Slovakia, Bratislava – President Zuzana Caputova is the most trusted politician in Slovakia, according to a Focus agency poll.
President Zuzana Caputova is Slovakia’s most trustworthy politician
With 58% of respondents expressing a positive opinion about Slovakia’s first female head of state, Zuzana Caputova is the only top politician and state official to enjoy the trust of a majority of the population, the survey indicates.
Around 40% of Slovaks say they do not trust Caputova, elected as the country’s first woman head of state in a landmark election two years ago.
A surprising poll had previously found that Caputova, a former anti-corruption activist and lawyer, was also the most popular politician in neighbouring Czech Republic, enjoying greater confidence among Czechs than their own president Milos Zeman.
Peter Pellegrini, the former Prime Minister who led the government after Smer-SD long-time chief Robert Fico stepped down in the wake of the murder of journalist Jan Kuciak, came second in the poll with 41% confidence. After breaking away from Fico and Smer, Pellegrini launched his new party Hlas-SD in June last year. The latest polls put his opposition movement in first place in voting intentions.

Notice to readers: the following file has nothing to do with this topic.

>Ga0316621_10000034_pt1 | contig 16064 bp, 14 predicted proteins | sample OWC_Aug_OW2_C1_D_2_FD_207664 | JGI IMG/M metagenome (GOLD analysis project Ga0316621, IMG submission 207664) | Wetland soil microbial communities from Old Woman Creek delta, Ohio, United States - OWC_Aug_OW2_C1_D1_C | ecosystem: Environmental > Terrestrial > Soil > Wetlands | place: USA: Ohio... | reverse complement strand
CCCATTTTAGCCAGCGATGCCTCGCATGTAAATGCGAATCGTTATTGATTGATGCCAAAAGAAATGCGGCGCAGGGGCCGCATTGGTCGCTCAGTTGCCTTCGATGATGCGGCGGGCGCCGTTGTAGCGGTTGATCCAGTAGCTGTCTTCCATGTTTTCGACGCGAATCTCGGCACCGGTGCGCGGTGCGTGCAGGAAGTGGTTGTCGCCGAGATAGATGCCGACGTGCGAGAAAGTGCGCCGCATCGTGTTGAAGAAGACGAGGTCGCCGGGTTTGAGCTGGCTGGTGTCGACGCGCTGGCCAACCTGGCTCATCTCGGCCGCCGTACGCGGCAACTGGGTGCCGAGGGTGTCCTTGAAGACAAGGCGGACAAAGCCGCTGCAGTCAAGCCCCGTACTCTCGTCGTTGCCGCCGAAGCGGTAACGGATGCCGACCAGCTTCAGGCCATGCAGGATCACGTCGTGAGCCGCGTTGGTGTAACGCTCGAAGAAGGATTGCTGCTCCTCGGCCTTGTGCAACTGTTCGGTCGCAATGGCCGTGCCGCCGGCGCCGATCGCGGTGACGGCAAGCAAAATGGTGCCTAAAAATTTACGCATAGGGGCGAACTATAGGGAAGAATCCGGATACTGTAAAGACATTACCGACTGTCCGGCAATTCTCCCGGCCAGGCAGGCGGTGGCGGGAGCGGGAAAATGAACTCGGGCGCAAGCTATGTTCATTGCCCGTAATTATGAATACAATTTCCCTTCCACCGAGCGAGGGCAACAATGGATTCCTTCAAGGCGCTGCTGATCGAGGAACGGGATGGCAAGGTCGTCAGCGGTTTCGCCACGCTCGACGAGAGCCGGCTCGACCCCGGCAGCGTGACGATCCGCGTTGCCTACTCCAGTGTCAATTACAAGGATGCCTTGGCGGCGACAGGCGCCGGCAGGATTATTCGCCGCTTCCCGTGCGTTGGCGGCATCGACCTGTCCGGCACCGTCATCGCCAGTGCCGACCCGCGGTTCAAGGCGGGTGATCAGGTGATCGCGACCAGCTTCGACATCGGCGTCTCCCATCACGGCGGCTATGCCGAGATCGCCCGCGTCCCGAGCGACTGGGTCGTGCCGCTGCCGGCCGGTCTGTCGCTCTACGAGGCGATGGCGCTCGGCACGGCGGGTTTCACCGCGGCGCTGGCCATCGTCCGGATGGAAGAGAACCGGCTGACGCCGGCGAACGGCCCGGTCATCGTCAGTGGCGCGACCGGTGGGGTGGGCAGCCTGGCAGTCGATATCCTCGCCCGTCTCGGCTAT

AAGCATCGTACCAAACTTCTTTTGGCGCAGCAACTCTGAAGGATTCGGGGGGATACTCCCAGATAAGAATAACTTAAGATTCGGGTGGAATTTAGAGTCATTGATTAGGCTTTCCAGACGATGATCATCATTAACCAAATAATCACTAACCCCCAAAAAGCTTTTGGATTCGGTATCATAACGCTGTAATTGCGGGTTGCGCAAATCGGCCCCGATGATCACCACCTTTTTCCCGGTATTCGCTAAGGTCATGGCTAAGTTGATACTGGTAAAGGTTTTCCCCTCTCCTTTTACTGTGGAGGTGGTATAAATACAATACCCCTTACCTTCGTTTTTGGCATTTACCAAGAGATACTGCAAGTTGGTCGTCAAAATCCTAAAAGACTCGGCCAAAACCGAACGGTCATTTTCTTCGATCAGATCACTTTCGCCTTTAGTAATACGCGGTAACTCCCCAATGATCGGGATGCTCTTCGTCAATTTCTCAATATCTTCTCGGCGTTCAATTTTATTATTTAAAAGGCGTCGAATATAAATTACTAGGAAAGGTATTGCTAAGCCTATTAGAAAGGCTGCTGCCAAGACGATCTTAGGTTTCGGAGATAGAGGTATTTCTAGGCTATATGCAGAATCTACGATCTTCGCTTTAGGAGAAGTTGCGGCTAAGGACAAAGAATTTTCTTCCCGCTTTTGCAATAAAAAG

Former PM Igor Matovic least trusted
Caputova and Pellegrini were followed by current Prime Minister Eduard Heger (trusted by 29% of Slovaks), Boris Kollar (28%) and deputy Prime Minister and SaS chairman Richard Sulik (27%).
Other top politicians included in the survey include vice-Premier and Za Ludi head Veronika Remisova (26%), former PM Robert Fico (24%), Progressive Slovakia chairwoman Irena Bihariova (16%) and far-right leader Marian Kotleba (15%).
Igor Matovic, the chairman of the ruling OLaNO party who stepped down from his post as Prime Minister earlier this month to defuse a governmental crisis and now holds the position of Finance Minister, is the least trusted politician in the survey, with only 15% of respondents expressing a positive opinion (and 84% saying they did not trust him).
The Focus agency poll was conducted in the first week of April on a representative sample of over 1,000 respondents.